September 1st, 2015
A while ago I bought a cheap little colour TFT display on eBay – the 2.2″ 176 x 220 pixel colour TFT01-2.2. It looked really good for a project I had in mind.
This little display is based on the S6D0164 controller, has a resolution of 176 x 220 pixels, and also has an SD card slot on the back of it. Best of all, it sells for around $5 on eBay!
I planned on using it with my Arduino Uno, but once it arrived I discovered this page saying that it couldn’t be used with the popular UTFT library. Even the UTFT page says they don’t recommend it be used with Uno, since it takes up so much RAM. D’oh!
I tried it anyway, and sure enough, the demo sketch that came with UTFT compiled to just over 32 KB (the Arduino Uno only has 32 KB of flash RAM). I tried commenting out half the demo, and that saved just enough space to be able to compile, download and run it. That’s a good sign, but it doesn’t leave any space for my own code.
I began poking around in the UTFT library files to see what the code was doing, and discovered the file memorysaver.h. That sounded promising!
The file contains a whole bunch of #defines that are commented out. The instructions in it say to uncomment all the lines for display controllers you don’t use, leaving only your one commented, and it will cause a bunch of controller-specific setup code to not be compiled into the library.
I gave it a go, and suddenly the full demo sketch only took up 19,524 bytes! Awesome! That leaves me with plenty of space for my own code. If you want to trim UTFT even further, there are some good tips in this Instructable – but it’s going to involve heavy editing of the library code.
While trying to hook up this display, I couldn’t find a single clear explanation of how it should be connected to the Arduino. Most people seemed to be using it with a shield. After reading through the UTFT code and looking at a few other sites, consulting the S6D0164 datasheet, and looking through the shield schematic, I found this setup to work well:
Be careful – make sure the version of the TFT01 you have is 5V friendly! Earlier versions only worked with 3.3V, so you’d need to use level-shifters (or a 3.3V Arduino variant).
I’ve used a big breadboard in that diagram, because I needed the space for more stuff I’m adding to the circuit for the project I’m working on. The DB0-DB7 pins possibly don’t need to be grounded (it worked fine for me without doing so), but the datasheet recommended it so I’ll err on the side of caution.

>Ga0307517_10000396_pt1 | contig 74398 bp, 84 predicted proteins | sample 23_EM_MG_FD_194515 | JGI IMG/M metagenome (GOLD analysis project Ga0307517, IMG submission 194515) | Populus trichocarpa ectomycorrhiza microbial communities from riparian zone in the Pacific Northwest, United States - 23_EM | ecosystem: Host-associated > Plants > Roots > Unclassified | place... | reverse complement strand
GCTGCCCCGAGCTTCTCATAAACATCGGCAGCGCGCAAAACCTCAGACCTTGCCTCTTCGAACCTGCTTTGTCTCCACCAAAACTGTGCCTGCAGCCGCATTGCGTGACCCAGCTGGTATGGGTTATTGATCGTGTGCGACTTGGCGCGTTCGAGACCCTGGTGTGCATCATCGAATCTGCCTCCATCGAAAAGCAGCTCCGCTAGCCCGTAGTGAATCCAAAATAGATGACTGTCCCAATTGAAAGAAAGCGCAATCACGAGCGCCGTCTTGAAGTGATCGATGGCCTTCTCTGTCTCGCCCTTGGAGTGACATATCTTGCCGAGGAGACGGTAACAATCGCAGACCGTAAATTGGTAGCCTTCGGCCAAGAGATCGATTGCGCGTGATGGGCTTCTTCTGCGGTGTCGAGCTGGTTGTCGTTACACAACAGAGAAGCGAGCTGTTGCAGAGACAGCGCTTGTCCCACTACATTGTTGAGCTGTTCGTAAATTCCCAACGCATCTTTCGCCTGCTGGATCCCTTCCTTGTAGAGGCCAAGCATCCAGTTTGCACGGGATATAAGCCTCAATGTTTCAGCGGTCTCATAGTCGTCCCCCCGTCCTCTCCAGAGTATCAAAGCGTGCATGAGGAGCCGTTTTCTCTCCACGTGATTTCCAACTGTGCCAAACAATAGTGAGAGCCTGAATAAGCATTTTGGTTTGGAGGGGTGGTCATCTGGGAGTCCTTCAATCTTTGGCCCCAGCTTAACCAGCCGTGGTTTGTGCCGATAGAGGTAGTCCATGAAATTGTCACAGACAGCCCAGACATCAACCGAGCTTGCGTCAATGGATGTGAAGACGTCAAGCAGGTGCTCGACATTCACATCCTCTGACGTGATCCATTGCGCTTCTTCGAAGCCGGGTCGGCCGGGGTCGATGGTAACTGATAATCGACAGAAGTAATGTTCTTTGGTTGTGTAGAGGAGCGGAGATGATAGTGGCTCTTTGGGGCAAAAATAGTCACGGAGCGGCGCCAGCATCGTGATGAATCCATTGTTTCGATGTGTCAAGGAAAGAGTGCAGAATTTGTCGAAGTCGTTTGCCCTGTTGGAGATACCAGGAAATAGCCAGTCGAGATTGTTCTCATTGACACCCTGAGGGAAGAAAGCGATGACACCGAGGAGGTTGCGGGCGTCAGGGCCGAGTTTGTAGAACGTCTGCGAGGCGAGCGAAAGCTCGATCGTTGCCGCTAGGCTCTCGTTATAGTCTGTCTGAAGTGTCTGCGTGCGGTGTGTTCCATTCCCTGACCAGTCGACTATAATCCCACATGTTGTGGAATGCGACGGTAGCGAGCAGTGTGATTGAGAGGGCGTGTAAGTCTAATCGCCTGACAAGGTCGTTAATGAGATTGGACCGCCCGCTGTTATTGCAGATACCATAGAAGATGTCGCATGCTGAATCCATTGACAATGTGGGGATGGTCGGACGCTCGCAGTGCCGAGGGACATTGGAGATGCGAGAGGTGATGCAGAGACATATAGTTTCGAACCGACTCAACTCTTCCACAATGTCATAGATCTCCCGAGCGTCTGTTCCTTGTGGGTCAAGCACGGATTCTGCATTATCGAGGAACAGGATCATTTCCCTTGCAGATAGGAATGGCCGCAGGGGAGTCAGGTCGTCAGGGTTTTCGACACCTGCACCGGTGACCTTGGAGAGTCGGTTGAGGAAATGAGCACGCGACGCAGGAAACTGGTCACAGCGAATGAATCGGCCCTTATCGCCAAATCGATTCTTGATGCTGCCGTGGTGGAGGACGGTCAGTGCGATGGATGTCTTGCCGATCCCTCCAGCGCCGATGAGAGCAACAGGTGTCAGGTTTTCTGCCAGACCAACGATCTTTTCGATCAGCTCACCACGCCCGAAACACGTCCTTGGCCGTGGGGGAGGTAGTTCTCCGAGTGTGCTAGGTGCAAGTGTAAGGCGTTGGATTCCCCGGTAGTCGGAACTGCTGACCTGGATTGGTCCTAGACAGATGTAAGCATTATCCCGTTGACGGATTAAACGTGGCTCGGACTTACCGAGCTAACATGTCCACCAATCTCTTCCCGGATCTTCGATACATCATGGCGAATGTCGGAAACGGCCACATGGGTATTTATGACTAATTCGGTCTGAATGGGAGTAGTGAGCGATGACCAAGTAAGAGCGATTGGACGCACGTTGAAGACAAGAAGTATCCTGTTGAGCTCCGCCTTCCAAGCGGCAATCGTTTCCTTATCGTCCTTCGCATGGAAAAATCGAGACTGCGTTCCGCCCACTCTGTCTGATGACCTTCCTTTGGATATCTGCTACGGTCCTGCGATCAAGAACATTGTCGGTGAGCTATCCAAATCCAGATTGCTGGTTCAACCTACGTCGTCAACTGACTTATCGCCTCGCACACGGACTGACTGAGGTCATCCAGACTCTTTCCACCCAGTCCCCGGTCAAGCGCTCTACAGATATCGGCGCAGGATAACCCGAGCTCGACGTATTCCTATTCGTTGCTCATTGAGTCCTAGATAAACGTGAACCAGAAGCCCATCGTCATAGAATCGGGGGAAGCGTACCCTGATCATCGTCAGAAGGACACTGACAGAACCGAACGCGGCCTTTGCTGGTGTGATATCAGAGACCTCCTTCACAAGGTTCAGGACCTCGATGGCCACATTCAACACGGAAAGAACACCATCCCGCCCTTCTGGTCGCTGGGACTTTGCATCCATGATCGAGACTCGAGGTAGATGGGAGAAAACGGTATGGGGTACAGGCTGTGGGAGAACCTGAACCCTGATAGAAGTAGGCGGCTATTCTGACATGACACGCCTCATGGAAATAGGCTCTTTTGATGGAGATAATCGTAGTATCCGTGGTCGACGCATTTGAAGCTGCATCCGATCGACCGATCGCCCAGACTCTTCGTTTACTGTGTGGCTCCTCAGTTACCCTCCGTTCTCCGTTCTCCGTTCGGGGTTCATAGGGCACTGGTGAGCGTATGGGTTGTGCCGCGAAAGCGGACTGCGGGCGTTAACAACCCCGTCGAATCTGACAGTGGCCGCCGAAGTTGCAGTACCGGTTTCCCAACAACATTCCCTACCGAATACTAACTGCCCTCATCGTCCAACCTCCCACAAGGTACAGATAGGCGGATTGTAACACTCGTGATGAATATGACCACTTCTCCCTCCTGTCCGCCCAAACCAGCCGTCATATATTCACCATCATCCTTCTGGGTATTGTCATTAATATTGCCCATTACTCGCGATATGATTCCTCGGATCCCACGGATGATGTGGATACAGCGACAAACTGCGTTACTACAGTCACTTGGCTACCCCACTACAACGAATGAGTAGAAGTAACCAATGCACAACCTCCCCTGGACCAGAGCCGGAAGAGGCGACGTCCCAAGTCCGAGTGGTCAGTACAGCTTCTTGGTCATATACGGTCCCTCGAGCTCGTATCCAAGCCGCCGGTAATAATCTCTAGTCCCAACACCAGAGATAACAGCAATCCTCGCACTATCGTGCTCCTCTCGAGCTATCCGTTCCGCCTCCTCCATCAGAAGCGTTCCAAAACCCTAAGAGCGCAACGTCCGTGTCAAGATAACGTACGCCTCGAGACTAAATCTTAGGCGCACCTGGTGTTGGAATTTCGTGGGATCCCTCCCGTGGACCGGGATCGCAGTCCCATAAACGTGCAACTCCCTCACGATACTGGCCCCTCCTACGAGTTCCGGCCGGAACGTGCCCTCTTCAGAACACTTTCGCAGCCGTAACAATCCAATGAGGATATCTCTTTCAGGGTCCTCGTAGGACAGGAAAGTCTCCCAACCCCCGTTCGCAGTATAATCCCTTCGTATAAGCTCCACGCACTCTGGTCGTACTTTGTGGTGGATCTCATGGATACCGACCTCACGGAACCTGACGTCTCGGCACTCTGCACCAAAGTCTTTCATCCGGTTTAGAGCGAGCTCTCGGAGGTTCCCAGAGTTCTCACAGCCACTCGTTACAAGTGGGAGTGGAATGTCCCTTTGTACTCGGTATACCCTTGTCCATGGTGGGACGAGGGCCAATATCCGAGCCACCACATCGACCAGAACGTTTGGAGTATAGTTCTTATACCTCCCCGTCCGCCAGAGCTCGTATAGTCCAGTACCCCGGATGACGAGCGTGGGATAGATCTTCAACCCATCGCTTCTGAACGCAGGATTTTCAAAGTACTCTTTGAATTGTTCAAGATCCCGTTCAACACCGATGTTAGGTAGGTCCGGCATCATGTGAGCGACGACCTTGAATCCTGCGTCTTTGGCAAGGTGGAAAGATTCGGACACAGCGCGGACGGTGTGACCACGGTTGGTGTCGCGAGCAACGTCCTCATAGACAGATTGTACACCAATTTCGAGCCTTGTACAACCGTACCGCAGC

You need to disconnect digital pins 0 and 1 when you connect the Arduino to your computer to download a sketch, as they’re used for the serial connection. You also need to disconnect the 5V power pin when you connect it to your computer, as the Arduino will draw power from the USB.
I found that I needed to power both the Arduino and the display from the same power source. When the Arduino was powered by USB and the display by battery I had a lot of trouble, even after tying the grounds together. I don’t know what the problem was, but it was solved by powering everything from the battery (this is how it’ll be used when my project is finished, anyway).
In your code, when you instantiate the UTFT object, you’ll need to use these parameters to let it know what pins you’re using:
UTFT myGLCD(TFT01_22, A5, A4, A3, A2);I’m not using the SD card in the above diagram, but if you want to use it, it’ll require another 4 digital pins. Here’s a good reference for using SPI with Arduino and accessing SD cards using SPI. On the Uno, you’d connect SD_CS to pin 10, SD_MOSI to pin 11, SD_SCK to pin 13, and SD_MISO to pin 12.
If you find the above advice helpful, please let me know in the comments below! I’d love you to leave links to your own TFT01 projects as well.